Under the Natural Law there are three qualities inherent in every human being. These three qualities are Purity, Activity and Inertia (Sattva, Rajas and Tamas).
Every individual is prompted to act when he is under the influence of one of these qualities predominant in him. In this way evolution of every human being takes place under an impartial Law which guarantees just and proper reward for an individual’s actions under the Law of Nature. Thus good actions lead to good results and bad actions to bad results to the doer concerned. When one undertakes a Spiritual Venture that is intuitional in character, one has to pass through five different states of the mind:
- The first state is the awake or conscious state.
- The second state is the dream or sub-conscious state. When we are awake we see everything around us limited by the power of our sense organs, while as we dream, we gravitate between the awakened and the dream states.
- The third state is the ‘deep-sleep state’ when the mind passes through a state in which we are not normally aware of anything that happens around us. In order to pass beyond this state one has to have complete control over one’s ‘deep sleep state’ like ‘Gudakesa’.
- The fourth state is the ‘Turiya’ or the ‘state transcendental’ or the ‘Serene and Blessed state’ that the Mystic Poets and Saints are reported to experience. It is the Natural Law that controls the entry into the ‘Turiya State’. This entry is possible only to one who has completely purified the mind. ‘Turiya is absolutely intuitional’ and can be experienced only in meditation or sequestered contemplation. See the Fourth Rank of the Five Ranks of Tozan.
- The fifth state is ‘Turiyatita’. The great Saints and Sages such as Hui-neng, the Sixth Patriarch of C'han, and the Bhagavan Sri Ramana Maharshi remained in ‘Turiyatita’ when they attained a mindless-space (Chidakasa) in Cosmic Consciousness. Here the Self or the one ceases to function since the ‘mind-space’ transforms itself into mindless-space in unmitigated Spirituality, that never manifests itself. In this state, there is no question of return to the oneself, since it becomes one with the source by the Grace of Unmanifested spirituality. Although the end results are the same there are sometimes modifications in how those end results are reached. See:
SRI RAMANA'S SECOND DEATH EXPERIENCE
TURIYATITA (Chidakasa): Zen master Tai-yung, passing by the retreat of another Zen master named Chih-huang, stopped and during his visit respectfully asked, "I am told that you frequently enter into Samadhi. At the time of such entrances, does your consciousness continue or are you in a state of unconsciousness? If your consciousness continues, all sentient beings are endowed with consciousness and can enter into Samadhi like yourself. If, on the other hand, you are in a state of unconsciousness, plants and rocks can enter into Samadhi." Huang replied, "When I enter into a Samadhi, I am not conscious of either condition." Yung said, "If you are not conscious of either condition, this is abiding in eternal Samadhi, and there can be neither entering into a Samadhi nor rising out of it." (source)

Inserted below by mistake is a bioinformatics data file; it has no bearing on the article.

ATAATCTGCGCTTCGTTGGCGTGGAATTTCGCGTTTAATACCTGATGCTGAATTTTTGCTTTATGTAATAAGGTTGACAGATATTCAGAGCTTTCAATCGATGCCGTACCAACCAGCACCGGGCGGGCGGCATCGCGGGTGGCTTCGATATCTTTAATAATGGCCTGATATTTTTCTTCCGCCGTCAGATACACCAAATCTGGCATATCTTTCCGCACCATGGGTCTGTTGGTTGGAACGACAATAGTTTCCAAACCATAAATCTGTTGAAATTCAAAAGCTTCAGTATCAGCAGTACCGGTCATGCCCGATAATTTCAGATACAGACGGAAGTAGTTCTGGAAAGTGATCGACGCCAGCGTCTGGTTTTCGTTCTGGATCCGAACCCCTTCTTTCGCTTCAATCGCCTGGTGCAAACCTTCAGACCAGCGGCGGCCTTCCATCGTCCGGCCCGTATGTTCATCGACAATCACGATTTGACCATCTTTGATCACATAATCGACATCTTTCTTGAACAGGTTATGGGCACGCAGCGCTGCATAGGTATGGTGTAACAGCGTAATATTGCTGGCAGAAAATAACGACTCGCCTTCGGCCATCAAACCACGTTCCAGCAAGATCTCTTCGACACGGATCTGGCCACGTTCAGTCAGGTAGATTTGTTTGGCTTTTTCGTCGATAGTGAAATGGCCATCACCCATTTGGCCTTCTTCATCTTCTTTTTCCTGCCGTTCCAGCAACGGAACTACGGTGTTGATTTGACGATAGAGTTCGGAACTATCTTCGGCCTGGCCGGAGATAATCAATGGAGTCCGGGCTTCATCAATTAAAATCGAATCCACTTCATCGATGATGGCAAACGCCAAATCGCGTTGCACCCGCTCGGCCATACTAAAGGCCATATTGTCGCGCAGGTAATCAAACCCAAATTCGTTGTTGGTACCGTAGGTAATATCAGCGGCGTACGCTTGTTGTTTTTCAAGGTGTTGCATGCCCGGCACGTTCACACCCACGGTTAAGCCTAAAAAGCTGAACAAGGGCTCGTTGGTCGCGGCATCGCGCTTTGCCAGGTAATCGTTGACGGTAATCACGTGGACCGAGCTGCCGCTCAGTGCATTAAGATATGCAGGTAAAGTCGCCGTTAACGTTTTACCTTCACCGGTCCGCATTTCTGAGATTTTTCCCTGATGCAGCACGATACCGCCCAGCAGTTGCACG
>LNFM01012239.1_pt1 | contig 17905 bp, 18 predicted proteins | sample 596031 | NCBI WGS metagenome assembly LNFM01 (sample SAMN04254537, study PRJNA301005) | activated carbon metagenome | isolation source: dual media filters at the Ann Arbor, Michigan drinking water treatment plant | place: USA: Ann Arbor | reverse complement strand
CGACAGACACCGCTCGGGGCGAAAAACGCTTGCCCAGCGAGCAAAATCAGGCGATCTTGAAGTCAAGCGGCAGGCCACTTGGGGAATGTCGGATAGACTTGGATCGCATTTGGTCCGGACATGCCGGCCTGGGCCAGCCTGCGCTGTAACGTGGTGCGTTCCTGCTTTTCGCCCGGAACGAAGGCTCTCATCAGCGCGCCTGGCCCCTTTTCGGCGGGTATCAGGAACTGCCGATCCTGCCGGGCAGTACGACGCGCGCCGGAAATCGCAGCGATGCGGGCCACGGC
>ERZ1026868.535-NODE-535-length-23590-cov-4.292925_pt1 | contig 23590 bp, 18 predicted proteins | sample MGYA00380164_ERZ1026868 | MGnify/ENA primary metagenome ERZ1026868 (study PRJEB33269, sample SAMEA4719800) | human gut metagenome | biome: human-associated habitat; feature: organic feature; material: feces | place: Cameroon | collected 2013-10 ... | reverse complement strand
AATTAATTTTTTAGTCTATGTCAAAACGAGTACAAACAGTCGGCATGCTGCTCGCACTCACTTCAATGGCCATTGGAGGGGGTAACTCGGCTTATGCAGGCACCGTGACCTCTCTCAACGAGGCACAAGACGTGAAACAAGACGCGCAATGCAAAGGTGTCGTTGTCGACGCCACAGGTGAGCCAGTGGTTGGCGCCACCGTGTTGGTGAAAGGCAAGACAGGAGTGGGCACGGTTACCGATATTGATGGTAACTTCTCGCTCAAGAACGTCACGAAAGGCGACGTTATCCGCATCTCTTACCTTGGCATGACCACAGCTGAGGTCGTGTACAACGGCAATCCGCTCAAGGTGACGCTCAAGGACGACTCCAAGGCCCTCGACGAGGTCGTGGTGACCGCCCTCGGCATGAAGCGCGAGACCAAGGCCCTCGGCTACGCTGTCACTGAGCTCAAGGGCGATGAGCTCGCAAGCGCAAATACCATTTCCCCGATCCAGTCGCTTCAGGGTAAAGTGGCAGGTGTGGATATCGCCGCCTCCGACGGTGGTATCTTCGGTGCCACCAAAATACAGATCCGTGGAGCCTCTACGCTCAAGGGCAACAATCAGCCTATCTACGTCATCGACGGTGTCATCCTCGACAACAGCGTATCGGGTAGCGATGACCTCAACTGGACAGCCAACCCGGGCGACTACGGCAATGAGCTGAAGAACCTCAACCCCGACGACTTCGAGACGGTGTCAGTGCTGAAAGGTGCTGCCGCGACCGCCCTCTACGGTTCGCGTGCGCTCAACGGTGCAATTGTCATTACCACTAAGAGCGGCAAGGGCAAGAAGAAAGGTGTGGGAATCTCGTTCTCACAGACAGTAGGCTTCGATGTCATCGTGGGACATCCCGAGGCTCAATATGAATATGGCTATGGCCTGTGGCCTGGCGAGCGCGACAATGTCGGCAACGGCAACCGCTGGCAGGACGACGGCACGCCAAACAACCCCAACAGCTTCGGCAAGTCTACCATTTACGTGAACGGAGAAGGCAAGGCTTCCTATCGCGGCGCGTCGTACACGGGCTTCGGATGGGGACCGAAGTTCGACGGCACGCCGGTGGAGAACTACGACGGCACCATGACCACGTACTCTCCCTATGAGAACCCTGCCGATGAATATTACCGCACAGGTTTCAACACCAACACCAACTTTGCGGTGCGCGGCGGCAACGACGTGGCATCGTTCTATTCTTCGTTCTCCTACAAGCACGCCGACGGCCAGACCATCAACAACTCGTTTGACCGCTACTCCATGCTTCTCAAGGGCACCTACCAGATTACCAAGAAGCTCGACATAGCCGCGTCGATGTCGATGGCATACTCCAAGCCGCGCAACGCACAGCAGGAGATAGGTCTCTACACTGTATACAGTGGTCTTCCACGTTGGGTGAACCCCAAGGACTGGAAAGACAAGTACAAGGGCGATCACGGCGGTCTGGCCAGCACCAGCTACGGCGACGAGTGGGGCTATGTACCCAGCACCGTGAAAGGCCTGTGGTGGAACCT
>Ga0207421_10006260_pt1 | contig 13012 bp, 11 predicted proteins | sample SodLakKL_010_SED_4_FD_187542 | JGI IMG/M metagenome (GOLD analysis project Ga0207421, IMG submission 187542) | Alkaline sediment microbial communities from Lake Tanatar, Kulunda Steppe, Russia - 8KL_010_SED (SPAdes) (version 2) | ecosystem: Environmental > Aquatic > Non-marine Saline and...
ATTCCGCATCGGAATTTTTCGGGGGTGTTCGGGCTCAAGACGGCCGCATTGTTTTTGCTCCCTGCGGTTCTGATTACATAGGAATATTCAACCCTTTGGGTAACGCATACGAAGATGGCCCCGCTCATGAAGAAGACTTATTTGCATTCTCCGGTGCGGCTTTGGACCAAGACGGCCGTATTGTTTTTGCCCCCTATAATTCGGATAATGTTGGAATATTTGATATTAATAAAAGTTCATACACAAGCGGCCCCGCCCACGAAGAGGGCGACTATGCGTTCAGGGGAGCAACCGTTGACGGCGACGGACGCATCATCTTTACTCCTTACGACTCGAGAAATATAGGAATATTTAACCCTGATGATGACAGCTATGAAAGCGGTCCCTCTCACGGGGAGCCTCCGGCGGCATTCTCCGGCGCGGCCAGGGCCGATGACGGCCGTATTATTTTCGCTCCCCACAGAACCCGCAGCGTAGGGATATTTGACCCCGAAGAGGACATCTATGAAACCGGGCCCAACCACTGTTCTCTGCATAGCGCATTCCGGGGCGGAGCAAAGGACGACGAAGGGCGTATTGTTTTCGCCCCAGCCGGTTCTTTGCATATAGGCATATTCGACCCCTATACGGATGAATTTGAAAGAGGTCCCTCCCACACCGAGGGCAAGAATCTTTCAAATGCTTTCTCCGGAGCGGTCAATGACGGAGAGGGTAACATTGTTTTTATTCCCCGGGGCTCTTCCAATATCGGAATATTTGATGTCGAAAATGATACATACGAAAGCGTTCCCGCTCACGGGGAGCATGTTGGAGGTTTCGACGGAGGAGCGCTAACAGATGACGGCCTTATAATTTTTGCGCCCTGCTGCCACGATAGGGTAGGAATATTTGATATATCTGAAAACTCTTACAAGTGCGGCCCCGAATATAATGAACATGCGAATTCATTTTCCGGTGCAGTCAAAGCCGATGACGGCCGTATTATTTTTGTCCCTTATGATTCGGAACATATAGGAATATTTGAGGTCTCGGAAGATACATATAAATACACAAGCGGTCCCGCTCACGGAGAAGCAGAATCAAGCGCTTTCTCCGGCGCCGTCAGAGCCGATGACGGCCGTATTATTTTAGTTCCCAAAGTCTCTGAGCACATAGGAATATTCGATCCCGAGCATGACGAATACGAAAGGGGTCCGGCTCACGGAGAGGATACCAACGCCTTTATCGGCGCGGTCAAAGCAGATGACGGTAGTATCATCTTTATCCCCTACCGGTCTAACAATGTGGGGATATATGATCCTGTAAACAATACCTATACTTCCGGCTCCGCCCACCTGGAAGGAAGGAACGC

According to Vedanta, man is a combination of Bhutakasa, Chitthakasa and Chidakasa. Bhutakasa corresponds to the body and all that is seen by the naked eye. All that is seen is bound to disappear, which means Bhutakasa is transient and ephemeral. The sun, the stars and the milky way which are miles away from earth also come under Bhutakasa. The rivers, seas, forests and mountains, all form part of Bhutakasa. It constitutes all Bhutas (elements) and living beings. Such a vast Bhutakasa is engulfed by Chitthakasa. You can very well imagine the vastness of Chitthakasa. Bhutakasa consisting of sun, stars, rivers, oceans, etc., forms a tiny part of Chitthakasa. You may wonder how it is possible. Whatever you see, for example, the sun, the stars, the oceans, the mountains, etc., get imprinted in your Chittha. Likewise, the apparent world is contained in you as a small entity. Bhutaka= sa and Chitthakasa relate to the body and mind, respectively. There is a fundamental basis for these two which is referred to as Chidakasa by the Vedanta. This corresponds to the Atma. Human being is a combination of these three - Bhutakasa (body), Chitthakasa (mind) and Chidakasa (Atma). The first refers to the one you think you are, the second, the one others think you are and the third, the one you really are.
Man's nature is infinite and immortal. Such a human life is looked down upon as low and mean. People deny the existence of the Atma as it cannot be perceived. Chidakasa symbolises the Atma. It has no form. It is changeless and Transcends Time and Space. The Vedanta describes this as Nirgunam, Niranj= anam, Sanathana Niketanam, Nitya, Suddha, Buddha, Mukta, Nirmala Swarupinam (attributeless, pure, final abode, eternal, unsullied, enlightened, free and embodiment of sacredness). Bhutakasa corresponds to Jagrat (waking state), Chitthakasa to Swapna (dream state) and Chidakasa to Sushupti (deep sleep). In Chidakasa, one experiences only bliss.
TIME TRAVEL: MEETING YOURSELF
THE TWELVE YEAR RULE: The Unmanifested SAT
BHAGAVAN SRI RAMANA MAHARSHI
THE GREAT HALL OF LEARNING AND WISDOM
NO DUCKS: The Koans of Pai-chang Huai-hai
Fundamentally, our experience as experienced is not different from the Zen master's. Where
we differ is that we place a fog, a particular kind of conceptual overlay onto that experience
and then make an emotional investment in that overlay, taking it to be "real" in and of itself.
ZEN ENLIGHTENMENT IN A NUTSHELL
ON THE RAZOR'S
HOW TO MANAGE ONESELF
A.K. KRISHNA NAMBIAR
DIVINE LIFE SOCIETY